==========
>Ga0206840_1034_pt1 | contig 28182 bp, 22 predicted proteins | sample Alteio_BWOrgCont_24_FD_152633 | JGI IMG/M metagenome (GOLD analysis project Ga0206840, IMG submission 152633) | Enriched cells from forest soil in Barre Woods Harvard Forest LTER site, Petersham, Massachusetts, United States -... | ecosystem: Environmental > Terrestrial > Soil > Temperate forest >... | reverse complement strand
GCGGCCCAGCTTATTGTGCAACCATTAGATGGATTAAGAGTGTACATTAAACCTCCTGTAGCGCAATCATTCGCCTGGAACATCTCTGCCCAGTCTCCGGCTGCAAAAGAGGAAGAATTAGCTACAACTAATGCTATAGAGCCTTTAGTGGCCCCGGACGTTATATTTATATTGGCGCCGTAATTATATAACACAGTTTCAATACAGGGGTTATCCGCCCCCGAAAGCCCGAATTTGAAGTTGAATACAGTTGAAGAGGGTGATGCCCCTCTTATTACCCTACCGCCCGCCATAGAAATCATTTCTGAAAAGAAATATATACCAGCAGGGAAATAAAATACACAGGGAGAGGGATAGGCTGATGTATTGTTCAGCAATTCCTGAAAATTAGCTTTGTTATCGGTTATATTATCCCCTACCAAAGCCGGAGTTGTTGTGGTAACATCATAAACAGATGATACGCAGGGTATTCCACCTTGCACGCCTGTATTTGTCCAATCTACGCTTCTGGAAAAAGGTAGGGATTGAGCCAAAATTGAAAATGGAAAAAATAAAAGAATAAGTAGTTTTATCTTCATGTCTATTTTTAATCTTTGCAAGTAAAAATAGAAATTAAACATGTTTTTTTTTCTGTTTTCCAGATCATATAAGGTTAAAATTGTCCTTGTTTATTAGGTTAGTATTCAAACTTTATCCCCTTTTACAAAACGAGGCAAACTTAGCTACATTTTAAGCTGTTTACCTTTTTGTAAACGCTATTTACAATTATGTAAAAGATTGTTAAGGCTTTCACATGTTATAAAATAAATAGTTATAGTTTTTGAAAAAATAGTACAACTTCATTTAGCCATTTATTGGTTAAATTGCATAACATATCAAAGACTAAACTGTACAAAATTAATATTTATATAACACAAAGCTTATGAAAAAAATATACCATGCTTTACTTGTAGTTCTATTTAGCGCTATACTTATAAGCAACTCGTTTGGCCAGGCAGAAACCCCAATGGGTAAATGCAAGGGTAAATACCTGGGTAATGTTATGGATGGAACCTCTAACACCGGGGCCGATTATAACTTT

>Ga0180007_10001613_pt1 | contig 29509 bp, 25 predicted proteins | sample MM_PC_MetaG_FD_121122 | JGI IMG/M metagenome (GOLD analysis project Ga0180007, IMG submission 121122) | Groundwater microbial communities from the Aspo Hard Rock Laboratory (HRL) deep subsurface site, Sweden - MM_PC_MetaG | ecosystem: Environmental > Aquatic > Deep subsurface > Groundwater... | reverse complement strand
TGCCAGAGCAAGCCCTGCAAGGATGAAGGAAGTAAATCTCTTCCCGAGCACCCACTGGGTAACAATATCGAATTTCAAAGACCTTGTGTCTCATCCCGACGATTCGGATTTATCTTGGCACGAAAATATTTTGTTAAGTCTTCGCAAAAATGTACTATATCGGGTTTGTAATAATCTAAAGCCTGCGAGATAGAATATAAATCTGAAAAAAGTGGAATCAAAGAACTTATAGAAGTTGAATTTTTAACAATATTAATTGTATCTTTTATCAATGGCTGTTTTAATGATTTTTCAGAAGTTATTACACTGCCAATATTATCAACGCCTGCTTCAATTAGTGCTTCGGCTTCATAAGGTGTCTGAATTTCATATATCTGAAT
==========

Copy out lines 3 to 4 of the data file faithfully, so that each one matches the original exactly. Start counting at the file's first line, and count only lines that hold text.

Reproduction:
>Ga0180007_10001613_pt1 | contig 29509 bp, 25 predicted proteins | sample MM_PC_MetaG_FD_121122 | JGI IMG/M metagenome (GOLD analysis project Ga0180007, IMG submission 121122) | Groundwater microbial communities from the Aspo Hard Rock Laboratory (HRL) deep subsurface site, Sweden - MM_PC_MetaG | ecosystem: Environmental > Aquatic > Deep subsurface > Groundwater... | reverse complement strand
TGCCAGAGCAAGCCCTGCAAGGATGAAGGAAGTAAATCTCTTCCCGAGCACCCACTGGGTAACAATATCGAATTTCAAAGACCTTGTGTCTCATCCCGACGATTCGGATTTATCTTGGCACGAAAATATTTTGTTAAGTCTTCGCAAAAATGTACTATATCGGGTTTGTAATAATCTAAAGCCTGCGAGATAGAATATAAATCTGAAAAAAGTGGAATCAAAGAACTTATAGAAGTTGAATTTTTAACAATATTAATTGTATCTTTTATCAATGGCTGTTTTAATGATTTTTCAGAAGTTATTACACTGCCAATATTATCAACGCCTGCTTCAATTAGTGCTTCGGCTTCATAAGGTGTCTGAATTTCATATATCTGAAT